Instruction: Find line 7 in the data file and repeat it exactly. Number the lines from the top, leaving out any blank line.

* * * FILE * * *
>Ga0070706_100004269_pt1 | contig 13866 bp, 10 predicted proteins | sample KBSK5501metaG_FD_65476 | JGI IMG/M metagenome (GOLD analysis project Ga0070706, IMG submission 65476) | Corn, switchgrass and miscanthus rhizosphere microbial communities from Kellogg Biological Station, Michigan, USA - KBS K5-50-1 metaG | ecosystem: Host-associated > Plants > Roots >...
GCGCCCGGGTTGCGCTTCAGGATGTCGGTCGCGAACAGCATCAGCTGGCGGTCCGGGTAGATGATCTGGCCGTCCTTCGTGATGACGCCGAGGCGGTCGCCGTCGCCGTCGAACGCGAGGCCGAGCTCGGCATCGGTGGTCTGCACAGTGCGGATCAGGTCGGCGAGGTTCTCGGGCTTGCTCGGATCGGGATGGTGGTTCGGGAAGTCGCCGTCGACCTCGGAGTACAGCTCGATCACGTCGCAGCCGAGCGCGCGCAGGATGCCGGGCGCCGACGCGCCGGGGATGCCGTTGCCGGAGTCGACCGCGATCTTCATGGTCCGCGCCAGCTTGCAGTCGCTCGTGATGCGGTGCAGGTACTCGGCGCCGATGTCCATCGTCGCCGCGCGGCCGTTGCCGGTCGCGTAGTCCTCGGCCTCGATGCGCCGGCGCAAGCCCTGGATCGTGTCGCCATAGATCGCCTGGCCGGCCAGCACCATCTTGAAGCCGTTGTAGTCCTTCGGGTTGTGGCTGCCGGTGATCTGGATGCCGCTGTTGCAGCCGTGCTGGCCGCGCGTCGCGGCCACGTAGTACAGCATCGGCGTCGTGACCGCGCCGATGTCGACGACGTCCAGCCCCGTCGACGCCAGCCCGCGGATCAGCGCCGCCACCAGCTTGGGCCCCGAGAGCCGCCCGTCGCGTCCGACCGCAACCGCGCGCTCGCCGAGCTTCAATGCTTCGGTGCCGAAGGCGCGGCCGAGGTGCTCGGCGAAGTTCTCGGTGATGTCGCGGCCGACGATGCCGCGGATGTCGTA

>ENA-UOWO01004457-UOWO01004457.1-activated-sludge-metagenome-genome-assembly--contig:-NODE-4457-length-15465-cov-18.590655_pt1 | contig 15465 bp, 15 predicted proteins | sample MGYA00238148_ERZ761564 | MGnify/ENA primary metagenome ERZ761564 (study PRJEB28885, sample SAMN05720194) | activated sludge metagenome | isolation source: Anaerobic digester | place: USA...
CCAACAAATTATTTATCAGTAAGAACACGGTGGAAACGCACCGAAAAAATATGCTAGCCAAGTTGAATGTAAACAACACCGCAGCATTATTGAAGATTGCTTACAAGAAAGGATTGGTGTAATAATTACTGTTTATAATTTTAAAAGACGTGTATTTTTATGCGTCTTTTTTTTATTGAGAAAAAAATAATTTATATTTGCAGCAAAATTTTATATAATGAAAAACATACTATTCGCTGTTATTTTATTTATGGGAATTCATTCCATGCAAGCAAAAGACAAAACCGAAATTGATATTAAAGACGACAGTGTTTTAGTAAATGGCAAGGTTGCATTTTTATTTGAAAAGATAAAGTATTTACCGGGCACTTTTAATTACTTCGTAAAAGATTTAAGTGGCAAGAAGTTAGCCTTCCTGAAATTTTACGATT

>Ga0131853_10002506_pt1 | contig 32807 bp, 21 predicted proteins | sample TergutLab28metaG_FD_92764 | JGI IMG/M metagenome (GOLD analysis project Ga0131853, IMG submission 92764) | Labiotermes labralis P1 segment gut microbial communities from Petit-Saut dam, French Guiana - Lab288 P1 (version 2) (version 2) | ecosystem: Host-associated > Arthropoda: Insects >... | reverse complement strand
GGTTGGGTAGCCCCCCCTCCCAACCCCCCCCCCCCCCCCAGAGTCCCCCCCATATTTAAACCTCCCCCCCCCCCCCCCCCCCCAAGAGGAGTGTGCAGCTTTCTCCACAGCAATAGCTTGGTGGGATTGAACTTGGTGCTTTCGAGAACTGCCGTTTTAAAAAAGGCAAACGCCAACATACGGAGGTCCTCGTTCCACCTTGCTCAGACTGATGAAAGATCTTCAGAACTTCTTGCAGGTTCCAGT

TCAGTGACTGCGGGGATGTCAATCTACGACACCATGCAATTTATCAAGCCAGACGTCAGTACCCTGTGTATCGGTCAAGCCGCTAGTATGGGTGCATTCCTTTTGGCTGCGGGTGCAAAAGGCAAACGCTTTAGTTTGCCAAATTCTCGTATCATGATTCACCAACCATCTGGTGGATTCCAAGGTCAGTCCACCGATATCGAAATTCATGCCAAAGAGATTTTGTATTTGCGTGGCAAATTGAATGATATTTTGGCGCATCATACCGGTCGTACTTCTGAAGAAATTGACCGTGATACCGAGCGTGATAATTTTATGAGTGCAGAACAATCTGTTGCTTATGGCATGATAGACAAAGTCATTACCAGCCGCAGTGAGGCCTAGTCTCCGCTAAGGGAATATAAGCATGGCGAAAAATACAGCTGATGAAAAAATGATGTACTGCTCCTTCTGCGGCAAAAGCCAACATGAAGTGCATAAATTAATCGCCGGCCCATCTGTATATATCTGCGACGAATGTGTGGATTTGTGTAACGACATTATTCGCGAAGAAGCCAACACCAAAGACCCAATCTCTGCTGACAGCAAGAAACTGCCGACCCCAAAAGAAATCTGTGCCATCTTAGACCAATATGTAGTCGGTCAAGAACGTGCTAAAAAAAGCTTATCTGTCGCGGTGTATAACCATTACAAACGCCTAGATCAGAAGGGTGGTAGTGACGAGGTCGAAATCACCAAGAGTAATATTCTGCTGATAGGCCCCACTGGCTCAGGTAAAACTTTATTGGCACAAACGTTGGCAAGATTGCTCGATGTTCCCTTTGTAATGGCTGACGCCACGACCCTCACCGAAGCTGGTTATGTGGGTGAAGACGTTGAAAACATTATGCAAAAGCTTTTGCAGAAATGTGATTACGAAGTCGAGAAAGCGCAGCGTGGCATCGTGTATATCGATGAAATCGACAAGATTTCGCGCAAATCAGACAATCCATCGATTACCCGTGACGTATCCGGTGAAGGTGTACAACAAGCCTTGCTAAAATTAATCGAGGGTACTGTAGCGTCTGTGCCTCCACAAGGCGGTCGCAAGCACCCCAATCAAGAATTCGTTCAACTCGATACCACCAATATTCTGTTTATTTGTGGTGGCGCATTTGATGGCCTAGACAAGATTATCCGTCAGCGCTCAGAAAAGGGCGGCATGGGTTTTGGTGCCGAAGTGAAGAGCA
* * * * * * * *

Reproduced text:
TCAGTGACTGCGGGGATGTCAATCTACGACACCATGCAATTTATCAAGCCAGACGTCAGTACCCTGTGTATCGGTCAAGCCGCTAGTATGGGTGCATTCCTTTTGGCTGCGGGTGCAAAAGGCAAACGCTTTAGTTTGCCAAATTCTCGTATCATGATTCACCAACCATCTGGTGGATTCCAAGGTCAGTCCACCGATATCGAAATTCATGCCAAAGAGATTTTGTATTTGCGTGGCAAATTGAATGATATTTTGGCGCATCATACCGGTCGTACTTCTGAAGAAATTGACCGTGATACCGAGCGTGATAATTTTATGAGTGCAGAACAATCTGTTGCTTATGGCATGATAGACAAAGTCATTACCAGCCGCAGTGAGGCCTAGTCTCCGCTAAGGGAATATAAGCATGGCGAAAAATACAGCTGATGAAAAAATGATGTACTGCTCCTTCTGCGGCAAAAGCCAACATGAAGTGCATAAATTAATCGCCGGCCCATCTGTATATATCTGCGACGAATGTGTGGATTTGTGTAACGACATTATTCGCGAAGAAGCCAACACCAAAGACCCAATCTCTGCTGACAGCAAGAAACTGCCGACCCCAAAAGAAATCTGTGCCATCTTAGACCAATATGTAGTCGGTCAAGAACGTGCTAAAAAAAGCTTATCTGTCGCGGTGTATAACCATTACAAACGCCTAGATCAGAAGGGTGGTAGTGACGAGGTCGAAATCACCAAGAGTAATATTCTGCTGATAGGCCCCACTGGCTCAGGTAAAACTTTATTGGCACAAACGTTGGCAAGATTGCTCGATGTTCCCTTTGTAATGGCTGACGCCACGACCCTCACCGAAGCTGGTTATGTGGGTGAAGACGTTGAAAACATTATGCAAAAGCTTTTGCAGAAATGTGATTACGAAGTCGAGAAAGCGCAGCGTGGCATCGTGTATATCGATGAAATCGACAAGATTTCGCGCAAATCAGACAATCCATCGATTACCCGTGACGTATCCGGTGAAGGTGTACAACAAGCCTTGCTAAAATTAATCGAGGGTACTGTAGCGTCTGTGCCTCCACAAGGCGGTCGCAAGCACCCCAATCAAGAATTCGTTCAACTCGATACCACCAATATTCTGTTTATTTGTGGTGGCGCATTTGATGGCCTAGACAAGATTATCCGTCAGCGCTCAGAAAAGGGCGGCATGGGTTTTGGTGCCGAAGTGAAGAGCA